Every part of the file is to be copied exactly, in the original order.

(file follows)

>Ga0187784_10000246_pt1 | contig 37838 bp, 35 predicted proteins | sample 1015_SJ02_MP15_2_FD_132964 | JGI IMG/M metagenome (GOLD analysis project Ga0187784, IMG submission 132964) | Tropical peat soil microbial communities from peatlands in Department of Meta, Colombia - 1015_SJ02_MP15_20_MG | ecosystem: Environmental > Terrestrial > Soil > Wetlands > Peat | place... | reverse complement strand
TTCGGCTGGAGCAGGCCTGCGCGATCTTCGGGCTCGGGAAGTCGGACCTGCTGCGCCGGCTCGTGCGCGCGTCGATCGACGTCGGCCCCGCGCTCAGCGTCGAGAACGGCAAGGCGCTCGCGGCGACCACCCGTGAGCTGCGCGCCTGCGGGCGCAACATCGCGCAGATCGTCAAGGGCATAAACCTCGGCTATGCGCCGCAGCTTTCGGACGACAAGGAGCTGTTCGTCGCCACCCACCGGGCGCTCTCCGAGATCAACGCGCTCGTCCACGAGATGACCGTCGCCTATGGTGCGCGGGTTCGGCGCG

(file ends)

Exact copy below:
>Ga0187784_10000246_pt1 | contig 37838 bp, 35 predicted proteins | sample 1015_SJ02_MP15_2_FD_132964 | JGI IMG/M metagenome (GOLD analysis project Ga0187784, IMG submission 132964) | Tropical peat soil microbial communities from peatlands in Department of Meta, Colombia - 1015_SJ02_MP15_20_MG | ecosystem: Environmental > Terrestrial > Soil > Wetlands > Peat | place... | reverse complement strand
TTCGGCTGGAGCAGGCCTGCGCGATCTTCGGGCTCGGGAAGTCGGACCTGCTGCGCCGGCTCGTGCGCGCGTCGATCGACGTCGGCCCCGCGCTCAGCGTCGAGAACGGCAAGGCGCTCGCGGCGACCACCCGTGAGCTGCGCGCCTGCGGGCGCAACATCGCGCAGATCGTCAAGGGCATAAACCTCGGCTATGCGCCGCAGCTTTCGGACGACAAGGAGCTGTTCGTCGCCACCCACCGGGCGCTCTCCGAGATCAACGCGCTCGTCCACGAGATGACCGTCGCCTATGGTGCGCGGGTTCGGCGCG